Every image reveals how wrongly the world has seen and judged Adolf Hitler.
Westerners wrongly assumed Chinese people were up in arms that Jackie Chan said they "need to be controlled."
In this they are right, another war will be blamed on America rightly or wrongly.
late Old English, "twisted, crooked, wry," from Old Norse rangr, earlier *wrangr "crooked, wry, wrong," from Proto-Germanic *wrangaz (cf. Danish vrang "crooked, wrong," Middle Dutch wranc, Dutch wrang "sour, bitter," literally "that which distorts the mouth"), from PIE *wrengh- "to turn" (see wring).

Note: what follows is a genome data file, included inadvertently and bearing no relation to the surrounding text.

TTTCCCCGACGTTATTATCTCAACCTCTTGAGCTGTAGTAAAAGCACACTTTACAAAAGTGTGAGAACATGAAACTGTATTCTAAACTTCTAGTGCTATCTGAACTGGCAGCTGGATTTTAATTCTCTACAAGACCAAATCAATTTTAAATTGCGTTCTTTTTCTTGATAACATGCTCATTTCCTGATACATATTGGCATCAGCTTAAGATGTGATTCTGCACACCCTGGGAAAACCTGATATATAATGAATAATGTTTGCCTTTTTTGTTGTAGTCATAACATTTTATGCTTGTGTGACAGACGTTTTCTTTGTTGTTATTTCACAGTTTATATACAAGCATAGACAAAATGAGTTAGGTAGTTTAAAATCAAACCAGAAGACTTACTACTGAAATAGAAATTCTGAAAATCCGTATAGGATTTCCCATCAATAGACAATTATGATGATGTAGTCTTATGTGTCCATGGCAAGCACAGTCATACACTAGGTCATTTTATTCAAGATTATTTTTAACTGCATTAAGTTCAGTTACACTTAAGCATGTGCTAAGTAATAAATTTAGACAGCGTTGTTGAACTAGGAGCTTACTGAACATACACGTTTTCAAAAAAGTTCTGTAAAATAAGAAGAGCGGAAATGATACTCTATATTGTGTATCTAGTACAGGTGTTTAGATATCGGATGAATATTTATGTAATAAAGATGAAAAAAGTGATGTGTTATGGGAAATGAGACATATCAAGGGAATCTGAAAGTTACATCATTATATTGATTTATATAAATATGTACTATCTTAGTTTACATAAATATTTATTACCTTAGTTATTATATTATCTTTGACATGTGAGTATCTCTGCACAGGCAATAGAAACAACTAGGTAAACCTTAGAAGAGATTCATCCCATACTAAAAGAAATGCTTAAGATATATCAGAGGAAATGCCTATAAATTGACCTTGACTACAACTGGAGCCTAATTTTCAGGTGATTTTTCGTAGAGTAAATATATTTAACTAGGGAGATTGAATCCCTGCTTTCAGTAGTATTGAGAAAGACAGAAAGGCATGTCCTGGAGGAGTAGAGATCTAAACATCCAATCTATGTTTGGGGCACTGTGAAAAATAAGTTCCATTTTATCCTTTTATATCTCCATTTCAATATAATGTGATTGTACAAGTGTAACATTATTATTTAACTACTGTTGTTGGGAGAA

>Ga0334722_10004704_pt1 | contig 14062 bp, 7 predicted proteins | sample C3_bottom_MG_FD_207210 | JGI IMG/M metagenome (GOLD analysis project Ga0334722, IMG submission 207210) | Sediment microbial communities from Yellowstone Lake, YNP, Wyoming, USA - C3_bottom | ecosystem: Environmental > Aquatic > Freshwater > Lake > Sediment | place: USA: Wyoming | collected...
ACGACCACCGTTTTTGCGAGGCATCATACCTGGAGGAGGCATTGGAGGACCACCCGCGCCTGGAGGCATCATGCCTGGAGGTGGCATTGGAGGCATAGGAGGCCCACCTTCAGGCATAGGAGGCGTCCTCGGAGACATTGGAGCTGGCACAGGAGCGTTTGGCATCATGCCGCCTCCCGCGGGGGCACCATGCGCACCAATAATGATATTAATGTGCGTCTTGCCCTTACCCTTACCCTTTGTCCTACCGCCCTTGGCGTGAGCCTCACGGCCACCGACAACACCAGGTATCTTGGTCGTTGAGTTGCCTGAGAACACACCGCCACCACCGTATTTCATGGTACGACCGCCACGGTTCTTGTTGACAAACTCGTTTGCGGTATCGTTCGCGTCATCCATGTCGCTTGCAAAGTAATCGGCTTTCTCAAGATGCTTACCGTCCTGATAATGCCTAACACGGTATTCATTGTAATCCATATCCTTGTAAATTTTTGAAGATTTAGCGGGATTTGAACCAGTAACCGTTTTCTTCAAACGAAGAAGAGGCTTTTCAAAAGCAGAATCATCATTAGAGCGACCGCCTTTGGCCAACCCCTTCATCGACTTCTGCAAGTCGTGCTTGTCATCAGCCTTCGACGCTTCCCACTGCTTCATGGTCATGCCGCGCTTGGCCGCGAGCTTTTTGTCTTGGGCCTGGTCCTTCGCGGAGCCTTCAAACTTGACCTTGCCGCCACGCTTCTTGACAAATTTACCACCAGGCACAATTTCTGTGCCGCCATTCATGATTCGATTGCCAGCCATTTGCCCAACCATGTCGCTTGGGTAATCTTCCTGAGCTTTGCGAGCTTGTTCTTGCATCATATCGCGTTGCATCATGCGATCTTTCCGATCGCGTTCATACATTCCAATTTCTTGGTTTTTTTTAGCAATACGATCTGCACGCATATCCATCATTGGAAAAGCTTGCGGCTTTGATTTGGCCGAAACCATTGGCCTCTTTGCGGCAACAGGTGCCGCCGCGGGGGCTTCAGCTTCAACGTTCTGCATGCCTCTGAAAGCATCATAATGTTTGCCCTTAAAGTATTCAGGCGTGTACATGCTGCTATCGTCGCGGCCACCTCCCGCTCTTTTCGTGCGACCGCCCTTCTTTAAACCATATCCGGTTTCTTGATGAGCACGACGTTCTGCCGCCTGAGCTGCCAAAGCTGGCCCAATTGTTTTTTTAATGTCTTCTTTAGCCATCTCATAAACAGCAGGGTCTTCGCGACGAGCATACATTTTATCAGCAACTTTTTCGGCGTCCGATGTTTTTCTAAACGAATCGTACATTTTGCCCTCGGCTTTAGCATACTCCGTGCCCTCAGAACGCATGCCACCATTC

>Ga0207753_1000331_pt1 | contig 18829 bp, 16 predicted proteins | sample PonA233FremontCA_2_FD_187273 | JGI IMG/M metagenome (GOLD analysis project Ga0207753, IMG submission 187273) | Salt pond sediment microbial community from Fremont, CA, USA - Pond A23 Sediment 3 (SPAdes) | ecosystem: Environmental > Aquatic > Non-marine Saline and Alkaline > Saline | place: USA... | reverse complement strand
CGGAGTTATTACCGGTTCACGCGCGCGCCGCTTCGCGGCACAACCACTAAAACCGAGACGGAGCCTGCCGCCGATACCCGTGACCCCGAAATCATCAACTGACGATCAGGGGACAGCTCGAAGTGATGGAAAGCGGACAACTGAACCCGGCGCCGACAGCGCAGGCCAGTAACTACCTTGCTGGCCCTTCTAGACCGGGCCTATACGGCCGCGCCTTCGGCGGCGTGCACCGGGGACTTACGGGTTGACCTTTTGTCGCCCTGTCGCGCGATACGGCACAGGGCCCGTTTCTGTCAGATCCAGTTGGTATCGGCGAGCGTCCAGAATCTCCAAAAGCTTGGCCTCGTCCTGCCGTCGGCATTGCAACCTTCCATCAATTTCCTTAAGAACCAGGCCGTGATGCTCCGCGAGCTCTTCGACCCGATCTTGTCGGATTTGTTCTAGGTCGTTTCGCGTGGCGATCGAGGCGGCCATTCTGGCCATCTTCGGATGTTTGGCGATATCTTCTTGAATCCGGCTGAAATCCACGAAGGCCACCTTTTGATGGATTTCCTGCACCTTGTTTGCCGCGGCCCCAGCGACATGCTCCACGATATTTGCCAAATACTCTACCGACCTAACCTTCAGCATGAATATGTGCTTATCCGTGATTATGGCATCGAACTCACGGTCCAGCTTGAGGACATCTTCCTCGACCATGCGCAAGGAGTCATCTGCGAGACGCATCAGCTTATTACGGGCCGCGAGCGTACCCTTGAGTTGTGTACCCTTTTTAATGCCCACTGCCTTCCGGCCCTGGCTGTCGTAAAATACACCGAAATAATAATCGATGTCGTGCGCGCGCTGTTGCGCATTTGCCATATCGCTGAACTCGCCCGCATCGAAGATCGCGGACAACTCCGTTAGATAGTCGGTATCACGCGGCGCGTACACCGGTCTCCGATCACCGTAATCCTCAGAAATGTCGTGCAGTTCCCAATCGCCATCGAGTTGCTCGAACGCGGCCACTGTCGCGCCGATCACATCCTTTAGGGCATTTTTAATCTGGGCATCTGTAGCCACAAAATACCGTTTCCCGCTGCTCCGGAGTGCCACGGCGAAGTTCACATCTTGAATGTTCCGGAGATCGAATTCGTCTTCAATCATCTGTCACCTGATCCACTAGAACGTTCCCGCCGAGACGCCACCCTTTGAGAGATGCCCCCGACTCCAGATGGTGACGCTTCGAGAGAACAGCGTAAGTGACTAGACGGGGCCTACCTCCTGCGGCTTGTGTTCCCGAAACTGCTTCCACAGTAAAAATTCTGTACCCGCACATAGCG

Sense of "not right, bad, immoral, unjust" developed by c.1300. Wrong thus is etymologically a negative of right (from Latin rectus, literally "straight"). Latin pravus was literally "crooked," but most commonly "wrong, bad;" and other words for "crooked" also have meant "wrong" in Italian and Slavic. Cf. also French tort "wrong, injustice," from Latin tortus "twisted." Wrong-headed first recorded 1732. To get up on the wrong side (of the bed) "be in a bad mood" is recorded from 1801.
"that which is improper or unjust," c.1100, from wrong (adj.). Meaning "an unjust action" is recorded from c.1200.
"to do wrong to," early 14c., from wrong (adj.). Related: Wronged; wronging.